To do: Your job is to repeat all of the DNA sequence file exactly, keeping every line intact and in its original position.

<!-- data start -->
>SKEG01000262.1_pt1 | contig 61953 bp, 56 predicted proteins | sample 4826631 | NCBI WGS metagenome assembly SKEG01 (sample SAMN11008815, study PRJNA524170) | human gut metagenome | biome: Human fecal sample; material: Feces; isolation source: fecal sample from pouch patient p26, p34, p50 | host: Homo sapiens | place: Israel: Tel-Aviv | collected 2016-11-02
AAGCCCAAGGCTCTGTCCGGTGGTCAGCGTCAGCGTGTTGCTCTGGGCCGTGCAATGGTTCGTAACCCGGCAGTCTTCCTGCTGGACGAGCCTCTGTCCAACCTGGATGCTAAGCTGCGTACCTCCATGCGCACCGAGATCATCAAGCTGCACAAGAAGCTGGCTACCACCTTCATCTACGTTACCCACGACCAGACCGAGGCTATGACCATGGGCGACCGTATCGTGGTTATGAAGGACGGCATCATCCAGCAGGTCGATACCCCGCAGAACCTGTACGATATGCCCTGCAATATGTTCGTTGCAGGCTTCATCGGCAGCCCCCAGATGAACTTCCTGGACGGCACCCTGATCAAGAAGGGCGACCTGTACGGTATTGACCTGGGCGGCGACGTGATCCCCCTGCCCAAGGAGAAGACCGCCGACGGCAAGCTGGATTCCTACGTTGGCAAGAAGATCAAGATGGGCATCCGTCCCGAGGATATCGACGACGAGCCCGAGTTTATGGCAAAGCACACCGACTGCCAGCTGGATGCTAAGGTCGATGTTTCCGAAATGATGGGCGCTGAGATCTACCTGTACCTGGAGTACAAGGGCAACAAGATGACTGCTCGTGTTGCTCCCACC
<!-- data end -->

>SKEG01000262.1_pt1 | contig 61953 bp, 56 predicted proteins | sample 4826631 | NCBI WGS metagenome assembly SKEG01 (sample SAMN11008815, study PRJNA524170) | human gut metagenome | biome: Human fecal sample; material: Feces; isolation source: fecal sample from pouch patient p26, p34, p50 | host: Homo sapiens | place: Israel: Tel-Aviv | collected 2016-11-02
AAGCCCAAGGCTCTGTCCGGTGGTCAGCGTCAGCGTGTTGCTCTGGGCCGTGCAATGGTTCGTAACCCGGCAGTCTTCCTGCTGGACGAGCCTCTGTCCAACCTGGATGCTAAGCTGCGTACCTCCATGCGCACCGAGATCATCAAGCTGCACAAGAAGCTGGCTACCACCTTCATCTACGTTACCCACGACCAGACCGAGGCTATGACCATGGGCGACCGTATCGTGGTTATGAAGGACGGCATCATCCAGCAGGTCGATACCCCGCAGAACCTGTACGATATGCCCTGCAATATGTTCGTTGCAGGCTTCATCGGCAGCCCCCAGATGAACTTCCTGGACGGCACCCTGATCAAGAAGGGCGACCTGTACGGTATTGACCTGGGCGGCGACGTGATCCCCCTGCCCAAGGAGAAGACCGCCGACGGCAAGCTGGATTCCTACGTTGGCAAGAAGATCAAGATGGGCATCCGTCCCGAGGATATCGACGACGAGCCCGAGTTTATGGCAAAGCACACCGACTGCCAGCTGGATGCTAAGGTCGATGTTTCCGAAATGATGGGCGCTGAGATCTACCTGTACCTGGAGTACAAGGGCAACAAGATGACTGCTCGTGTTGCTCCCACC